'His Dark Materials' Screenwriter Jack Thorne Compares Lyra Belacqua to Greta Thunberg

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Greta Thunberg

The HBO/BBC adaptation of Philip Pullman's books had its world premiere in London.

Philip Pullman's critique of religion in the pages of His Dark Materials is well documented and debated, but at the world premiere of the latest screen adaptation of his acclaimed novels, a more topical subject was raised. 

Speaking at the launch of the big-budget HBO/BBC dramatization, writer Jack Thorne compared the Magisterium, the novels' overbearing and all-powerful religious authority, to the current British government, particularly given its response to pro-environmental Extinction Rebellion protesters who have recently been campaigning across London and causing disruption in order to raise awareness of climate change.

"We just saw today a protest being removed from the streets without due process of law, and it was done quite openly by a group of people that felt they were entitled to do it, and they denied another group of people the right to protest," said Thorne, one of the most prolific U.K. writers, best known for the Harry Potter and the Cursed Child stage play.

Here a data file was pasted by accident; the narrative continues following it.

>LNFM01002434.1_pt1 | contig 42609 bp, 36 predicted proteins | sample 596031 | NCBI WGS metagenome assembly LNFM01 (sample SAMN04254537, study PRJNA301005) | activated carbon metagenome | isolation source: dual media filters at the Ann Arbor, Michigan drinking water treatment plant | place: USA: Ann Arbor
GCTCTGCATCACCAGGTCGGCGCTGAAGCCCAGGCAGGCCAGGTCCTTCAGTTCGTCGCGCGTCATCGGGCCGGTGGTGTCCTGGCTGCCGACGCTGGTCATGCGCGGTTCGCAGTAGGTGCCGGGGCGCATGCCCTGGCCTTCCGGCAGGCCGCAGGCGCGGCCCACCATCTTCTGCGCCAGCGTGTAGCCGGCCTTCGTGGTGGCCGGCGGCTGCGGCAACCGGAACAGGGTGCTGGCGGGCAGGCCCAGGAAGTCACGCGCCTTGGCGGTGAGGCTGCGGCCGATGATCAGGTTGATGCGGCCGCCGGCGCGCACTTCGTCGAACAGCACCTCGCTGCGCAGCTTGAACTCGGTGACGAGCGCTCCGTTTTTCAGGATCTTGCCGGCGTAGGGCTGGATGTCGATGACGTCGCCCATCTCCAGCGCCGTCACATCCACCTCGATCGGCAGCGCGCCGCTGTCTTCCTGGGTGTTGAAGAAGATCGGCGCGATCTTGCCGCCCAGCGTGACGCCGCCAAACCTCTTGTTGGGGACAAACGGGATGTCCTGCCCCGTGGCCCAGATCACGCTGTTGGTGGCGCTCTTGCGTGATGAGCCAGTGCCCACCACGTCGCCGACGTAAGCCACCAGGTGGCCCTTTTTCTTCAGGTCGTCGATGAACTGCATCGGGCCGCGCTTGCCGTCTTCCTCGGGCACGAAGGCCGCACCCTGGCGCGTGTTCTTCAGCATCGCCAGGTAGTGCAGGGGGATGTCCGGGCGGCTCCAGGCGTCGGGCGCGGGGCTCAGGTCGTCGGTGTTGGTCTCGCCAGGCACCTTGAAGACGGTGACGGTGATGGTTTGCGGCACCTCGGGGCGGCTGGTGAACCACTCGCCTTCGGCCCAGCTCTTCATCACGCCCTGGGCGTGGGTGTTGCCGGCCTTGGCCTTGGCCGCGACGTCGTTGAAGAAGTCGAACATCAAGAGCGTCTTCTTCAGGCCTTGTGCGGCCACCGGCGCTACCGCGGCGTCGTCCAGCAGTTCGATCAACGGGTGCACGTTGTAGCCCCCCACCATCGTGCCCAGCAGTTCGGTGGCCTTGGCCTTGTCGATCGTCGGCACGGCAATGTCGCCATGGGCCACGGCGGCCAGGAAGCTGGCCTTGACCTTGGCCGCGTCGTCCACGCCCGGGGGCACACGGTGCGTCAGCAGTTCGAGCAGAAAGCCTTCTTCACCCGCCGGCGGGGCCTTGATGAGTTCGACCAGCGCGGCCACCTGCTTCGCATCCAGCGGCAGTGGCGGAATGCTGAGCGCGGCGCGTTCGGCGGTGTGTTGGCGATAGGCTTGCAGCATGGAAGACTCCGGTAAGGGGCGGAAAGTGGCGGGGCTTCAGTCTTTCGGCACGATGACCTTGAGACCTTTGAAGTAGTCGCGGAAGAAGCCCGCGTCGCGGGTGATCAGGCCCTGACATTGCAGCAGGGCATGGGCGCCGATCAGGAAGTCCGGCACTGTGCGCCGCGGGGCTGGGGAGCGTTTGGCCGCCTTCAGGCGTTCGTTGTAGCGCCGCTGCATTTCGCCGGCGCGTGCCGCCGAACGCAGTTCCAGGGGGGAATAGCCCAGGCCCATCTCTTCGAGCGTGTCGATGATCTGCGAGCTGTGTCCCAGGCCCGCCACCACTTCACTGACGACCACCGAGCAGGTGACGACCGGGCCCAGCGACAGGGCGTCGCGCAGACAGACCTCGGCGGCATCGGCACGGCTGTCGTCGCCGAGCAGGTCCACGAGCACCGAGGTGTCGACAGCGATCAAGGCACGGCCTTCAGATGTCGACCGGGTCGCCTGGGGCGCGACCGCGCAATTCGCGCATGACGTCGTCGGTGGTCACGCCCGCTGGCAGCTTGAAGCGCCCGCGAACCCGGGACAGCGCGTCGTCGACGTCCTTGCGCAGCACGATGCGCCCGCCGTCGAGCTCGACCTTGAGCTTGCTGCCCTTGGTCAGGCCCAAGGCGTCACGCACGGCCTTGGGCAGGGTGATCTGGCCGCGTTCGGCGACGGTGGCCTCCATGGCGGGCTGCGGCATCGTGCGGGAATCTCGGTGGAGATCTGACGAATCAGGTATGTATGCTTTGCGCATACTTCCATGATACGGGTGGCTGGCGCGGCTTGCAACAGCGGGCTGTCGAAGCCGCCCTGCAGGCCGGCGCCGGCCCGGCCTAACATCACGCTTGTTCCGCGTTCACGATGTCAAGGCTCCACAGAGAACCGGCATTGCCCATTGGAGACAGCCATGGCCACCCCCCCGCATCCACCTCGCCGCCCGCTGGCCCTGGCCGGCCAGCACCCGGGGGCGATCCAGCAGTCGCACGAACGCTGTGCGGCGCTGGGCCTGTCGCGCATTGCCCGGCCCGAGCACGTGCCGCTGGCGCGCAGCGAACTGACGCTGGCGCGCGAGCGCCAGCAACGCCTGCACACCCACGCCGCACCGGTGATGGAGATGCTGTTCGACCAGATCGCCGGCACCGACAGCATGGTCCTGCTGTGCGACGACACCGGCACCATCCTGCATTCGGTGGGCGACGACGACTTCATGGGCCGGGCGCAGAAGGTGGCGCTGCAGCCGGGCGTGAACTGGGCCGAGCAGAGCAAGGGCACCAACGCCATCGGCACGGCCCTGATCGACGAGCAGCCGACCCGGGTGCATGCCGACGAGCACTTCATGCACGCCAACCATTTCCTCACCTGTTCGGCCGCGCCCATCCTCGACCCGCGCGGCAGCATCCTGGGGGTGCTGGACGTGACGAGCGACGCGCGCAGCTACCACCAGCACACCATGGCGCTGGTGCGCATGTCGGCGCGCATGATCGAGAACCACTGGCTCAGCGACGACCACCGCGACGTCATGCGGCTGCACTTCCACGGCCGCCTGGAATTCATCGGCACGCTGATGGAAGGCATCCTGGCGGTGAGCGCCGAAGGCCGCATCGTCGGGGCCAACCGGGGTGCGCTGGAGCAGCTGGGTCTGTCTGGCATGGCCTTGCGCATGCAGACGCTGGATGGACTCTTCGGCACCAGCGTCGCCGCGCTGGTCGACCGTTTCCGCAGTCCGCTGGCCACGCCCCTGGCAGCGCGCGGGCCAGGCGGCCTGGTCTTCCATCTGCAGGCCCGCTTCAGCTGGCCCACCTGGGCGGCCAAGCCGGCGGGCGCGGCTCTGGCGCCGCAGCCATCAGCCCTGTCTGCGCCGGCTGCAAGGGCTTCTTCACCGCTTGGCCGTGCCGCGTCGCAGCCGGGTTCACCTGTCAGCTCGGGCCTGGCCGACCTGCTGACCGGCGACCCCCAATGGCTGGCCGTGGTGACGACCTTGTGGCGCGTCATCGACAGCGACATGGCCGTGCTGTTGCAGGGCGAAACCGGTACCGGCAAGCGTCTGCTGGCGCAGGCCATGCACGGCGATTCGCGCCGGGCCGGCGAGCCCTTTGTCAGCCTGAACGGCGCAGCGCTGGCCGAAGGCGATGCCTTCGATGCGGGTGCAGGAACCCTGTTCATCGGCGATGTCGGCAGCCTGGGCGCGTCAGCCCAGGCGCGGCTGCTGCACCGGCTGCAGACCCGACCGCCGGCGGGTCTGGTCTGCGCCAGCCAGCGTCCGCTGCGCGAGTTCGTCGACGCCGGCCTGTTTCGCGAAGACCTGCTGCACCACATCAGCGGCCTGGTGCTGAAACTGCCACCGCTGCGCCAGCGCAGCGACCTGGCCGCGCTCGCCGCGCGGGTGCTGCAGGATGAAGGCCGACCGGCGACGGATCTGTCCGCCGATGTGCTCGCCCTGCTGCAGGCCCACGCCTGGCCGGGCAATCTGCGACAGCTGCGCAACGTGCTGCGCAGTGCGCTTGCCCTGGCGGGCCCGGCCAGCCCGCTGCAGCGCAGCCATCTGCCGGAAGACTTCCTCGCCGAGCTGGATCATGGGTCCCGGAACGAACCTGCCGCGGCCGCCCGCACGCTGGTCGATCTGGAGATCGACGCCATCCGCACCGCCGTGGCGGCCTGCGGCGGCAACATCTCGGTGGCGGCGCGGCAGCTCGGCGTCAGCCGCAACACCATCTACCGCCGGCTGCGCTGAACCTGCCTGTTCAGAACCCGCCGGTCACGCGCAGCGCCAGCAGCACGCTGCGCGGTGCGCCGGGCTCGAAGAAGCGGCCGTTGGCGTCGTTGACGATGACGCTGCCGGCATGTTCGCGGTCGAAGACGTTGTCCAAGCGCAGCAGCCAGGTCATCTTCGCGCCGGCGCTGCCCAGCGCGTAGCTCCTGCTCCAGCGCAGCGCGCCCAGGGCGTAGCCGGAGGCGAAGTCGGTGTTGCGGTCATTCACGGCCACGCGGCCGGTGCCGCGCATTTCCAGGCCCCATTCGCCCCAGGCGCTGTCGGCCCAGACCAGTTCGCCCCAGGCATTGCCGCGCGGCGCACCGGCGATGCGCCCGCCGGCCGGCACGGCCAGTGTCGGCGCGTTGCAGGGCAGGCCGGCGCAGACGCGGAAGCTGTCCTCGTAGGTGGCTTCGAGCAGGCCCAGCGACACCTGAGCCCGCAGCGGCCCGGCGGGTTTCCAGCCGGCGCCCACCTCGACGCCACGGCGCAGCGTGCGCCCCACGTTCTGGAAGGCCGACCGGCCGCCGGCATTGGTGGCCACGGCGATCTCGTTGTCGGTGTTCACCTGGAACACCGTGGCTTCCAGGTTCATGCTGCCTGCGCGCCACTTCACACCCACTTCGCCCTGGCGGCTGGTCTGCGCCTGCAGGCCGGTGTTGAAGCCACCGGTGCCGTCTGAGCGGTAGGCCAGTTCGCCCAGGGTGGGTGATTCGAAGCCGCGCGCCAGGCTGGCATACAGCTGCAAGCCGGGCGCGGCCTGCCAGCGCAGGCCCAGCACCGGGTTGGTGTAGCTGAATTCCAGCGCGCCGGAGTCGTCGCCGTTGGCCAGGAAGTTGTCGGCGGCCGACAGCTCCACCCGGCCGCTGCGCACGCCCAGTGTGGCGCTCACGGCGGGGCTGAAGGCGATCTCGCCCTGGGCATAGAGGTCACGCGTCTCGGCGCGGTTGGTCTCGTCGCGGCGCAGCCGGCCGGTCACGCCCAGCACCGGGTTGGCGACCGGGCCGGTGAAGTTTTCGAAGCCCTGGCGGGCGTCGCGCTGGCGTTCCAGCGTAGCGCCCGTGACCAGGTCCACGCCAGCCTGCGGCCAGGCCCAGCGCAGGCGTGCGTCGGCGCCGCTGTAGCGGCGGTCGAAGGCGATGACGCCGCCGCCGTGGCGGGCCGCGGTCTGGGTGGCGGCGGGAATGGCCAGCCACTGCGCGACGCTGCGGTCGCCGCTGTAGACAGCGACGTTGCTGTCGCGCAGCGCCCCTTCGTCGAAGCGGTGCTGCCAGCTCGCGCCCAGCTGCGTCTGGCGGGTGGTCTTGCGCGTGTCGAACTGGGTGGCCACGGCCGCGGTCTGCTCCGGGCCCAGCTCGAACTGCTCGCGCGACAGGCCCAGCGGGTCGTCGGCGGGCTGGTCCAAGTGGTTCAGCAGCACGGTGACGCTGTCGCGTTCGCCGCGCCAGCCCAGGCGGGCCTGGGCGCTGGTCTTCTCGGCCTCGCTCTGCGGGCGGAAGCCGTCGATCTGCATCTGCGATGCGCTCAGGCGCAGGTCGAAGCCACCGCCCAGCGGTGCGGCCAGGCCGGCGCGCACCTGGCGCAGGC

"We live in scary times. And I think there's so much in Philip's books about now and where we're at now, even more than when he first wrote it," he added. "The thing that I most admire about his telling is that there's an obvious story to be told, and that's Asriel's story, and he doesn't tell it, he tells Lyra's, and that choice between following the person intent on greatness, Asriel, and abandoning that in order to follow the person intent on goodness in Lyra is such a bold and brilliant choice. And you know, Greta Thunberg...Lyra...there are quite a lot of similarities there."

Thorne was joined on stage at the premiere at London's BFI Southbank by Dafne Keen, who plays Lyra, plus Ruth Wilson (Mrs Coulter), Clarke Peters (the Master) and series producer Jane Tranter.

The first eight-part season of His Dark Materials, which is already shooting season two, launches on the BBC Nov. 3 and on HBO Nov. 4.